Immediately after your data reduction it is useful to explore your data before starting the analysis. Are the observations of what you intended? What are the S/N levels? What kind of things do you data show, and what kind of analysis will need to be done? For this purpose visualisation tools are very useful. Some are quick-look, designed to allow you to see what is going on with your data, others allow for more interactivity (e.g. you can do straightforward mathematics on the spectral or image plane, resample the spaxels…).
It is fairly simple, really, to write a script that will allow you to look at what your data have, but far more useful is to use a ready-written GUI and we list here those we have knowledge of.
CASA (Common Astronomy Software Applications) is the software suite being developed for ALMA. Within it is the Viewer application, which is optimised for viewing and exploring data cubes. There has been a project at ESO run by Harald Kuntschner to extend the Viewer to work with optical/near-IR datacubes, and there are now some very nice additions for cube visualisation and basic analysis (gaussian fitting, cube collapsing, etc) that are well worth checking out.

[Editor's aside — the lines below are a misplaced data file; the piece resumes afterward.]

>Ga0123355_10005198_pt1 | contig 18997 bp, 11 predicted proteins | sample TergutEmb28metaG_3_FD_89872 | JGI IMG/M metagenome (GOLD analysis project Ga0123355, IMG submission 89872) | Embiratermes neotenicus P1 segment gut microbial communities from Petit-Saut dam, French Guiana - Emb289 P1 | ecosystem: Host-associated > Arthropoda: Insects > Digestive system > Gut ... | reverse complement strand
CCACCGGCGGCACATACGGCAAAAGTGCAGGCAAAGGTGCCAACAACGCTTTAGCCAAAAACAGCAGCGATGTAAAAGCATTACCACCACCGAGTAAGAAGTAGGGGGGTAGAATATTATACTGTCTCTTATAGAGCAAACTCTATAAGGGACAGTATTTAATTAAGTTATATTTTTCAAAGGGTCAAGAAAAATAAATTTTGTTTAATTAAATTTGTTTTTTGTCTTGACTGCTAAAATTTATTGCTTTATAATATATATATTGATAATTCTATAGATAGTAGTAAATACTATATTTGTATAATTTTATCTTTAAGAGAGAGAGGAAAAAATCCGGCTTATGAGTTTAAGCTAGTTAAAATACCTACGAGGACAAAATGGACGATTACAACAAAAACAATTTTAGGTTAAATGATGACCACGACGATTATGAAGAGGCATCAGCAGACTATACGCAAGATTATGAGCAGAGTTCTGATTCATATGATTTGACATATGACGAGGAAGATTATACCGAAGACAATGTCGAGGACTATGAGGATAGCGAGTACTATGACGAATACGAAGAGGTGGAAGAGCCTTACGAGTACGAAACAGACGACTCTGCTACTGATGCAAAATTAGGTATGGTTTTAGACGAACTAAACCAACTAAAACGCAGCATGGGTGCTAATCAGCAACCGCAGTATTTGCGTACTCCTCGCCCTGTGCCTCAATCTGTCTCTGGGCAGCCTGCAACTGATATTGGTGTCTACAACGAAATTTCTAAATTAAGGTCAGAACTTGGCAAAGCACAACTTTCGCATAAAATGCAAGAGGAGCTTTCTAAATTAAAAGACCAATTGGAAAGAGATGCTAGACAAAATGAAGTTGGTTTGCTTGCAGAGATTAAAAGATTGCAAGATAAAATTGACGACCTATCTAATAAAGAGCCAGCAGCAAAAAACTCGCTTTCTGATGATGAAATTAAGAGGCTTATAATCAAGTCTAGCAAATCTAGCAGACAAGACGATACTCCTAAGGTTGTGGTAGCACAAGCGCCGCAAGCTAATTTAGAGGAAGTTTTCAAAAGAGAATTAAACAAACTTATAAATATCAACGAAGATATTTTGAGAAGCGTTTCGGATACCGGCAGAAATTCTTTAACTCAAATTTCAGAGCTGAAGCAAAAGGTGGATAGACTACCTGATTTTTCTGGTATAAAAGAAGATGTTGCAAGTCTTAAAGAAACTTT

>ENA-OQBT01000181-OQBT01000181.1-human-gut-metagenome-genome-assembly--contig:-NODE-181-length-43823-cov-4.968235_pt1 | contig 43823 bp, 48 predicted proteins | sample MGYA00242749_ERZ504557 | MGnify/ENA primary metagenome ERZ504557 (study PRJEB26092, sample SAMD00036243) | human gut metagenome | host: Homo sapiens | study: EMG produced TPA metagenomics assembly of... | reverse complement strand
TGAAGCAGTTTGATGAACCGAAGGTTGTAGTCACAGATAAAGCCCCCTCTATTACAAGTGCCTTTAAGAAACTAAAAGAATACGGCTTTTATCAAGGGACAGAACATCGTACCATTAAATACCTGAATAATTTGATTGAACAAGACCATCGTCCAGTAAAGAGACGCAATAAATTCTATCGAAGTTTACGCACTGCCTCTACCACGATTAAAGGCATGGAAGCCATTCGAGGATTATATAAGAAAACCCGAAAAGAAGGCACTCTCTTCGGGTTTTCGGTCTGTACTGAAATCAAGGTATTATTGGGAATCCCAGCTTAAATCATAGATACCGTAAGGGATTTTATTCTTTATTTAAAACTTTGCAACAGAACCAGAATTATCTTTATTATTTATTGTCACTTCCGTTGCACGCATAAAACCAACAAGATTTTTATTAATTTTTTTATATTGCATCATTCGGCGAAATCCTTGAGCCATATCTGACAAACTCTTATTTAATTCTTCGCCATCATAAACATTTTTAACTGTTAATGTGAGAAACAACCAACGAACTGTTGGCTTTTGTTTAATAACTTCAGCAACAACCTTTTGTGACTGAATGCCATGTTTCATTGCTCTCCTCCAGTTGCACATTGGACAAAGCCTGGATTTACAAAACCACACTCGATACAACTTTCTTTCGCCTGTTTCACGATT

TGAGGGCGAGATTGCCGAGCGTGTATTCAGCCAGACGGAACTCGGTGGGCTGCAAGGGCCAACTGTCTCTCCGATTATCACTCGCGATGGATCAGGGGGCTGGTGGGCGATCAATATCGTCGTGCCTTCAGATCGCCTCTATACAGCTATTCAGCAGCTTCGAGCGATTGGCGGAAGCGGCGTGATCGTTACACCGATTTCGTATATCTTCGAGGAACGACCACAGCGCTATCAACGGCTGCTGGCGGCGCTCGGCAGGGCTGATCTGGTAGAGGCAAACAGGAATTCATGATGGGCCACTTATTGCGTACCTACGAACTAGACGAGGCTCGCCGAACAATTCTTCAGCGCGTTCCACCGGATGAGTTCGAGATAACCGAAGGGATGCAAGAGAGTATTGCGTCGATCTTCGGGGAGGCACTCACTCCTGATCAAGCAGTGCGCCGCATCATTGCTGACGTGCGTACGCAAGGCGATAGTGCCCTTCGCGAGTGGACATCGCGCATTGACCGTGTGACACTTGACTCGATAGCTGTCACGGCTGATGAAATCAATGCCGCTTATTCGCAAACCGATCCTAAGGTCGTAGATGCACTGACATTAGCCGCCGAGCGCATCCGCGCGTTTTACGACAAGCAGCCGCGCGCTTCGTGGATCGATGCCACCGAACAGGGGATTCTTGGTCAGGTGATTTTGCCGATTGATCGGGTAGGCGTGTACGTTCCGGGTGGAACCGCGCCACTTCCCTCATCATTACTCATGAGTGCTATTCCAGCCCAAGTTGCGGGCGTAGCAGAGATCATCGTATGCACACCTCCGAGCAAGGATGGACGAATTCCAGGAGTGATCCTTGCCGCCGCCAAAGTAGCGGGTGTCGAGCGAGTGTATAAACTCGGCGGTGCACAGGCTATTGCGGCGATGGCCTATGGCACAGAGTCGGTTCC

See Chapter 7 of the User Reference and Cookbook for more info.
With version 7, ds9 now contains a new module, encompassed by the new Frame 3D option, which allows users to load and view data cubes in multiple dimensions. Also the area shapes (circle, box, etc) automatically display a summed spectrum over that area.
QFitsView is a FITS file viewer not only for datacube but also 2D images and 1D spectra. It is very easy to install and runs under Microsoft Windows, UNIX and MAC OS-X. It can carry out numerous basic analysis operations. It is a must-have for quick look and analysis of FITS datacube. It can be found here.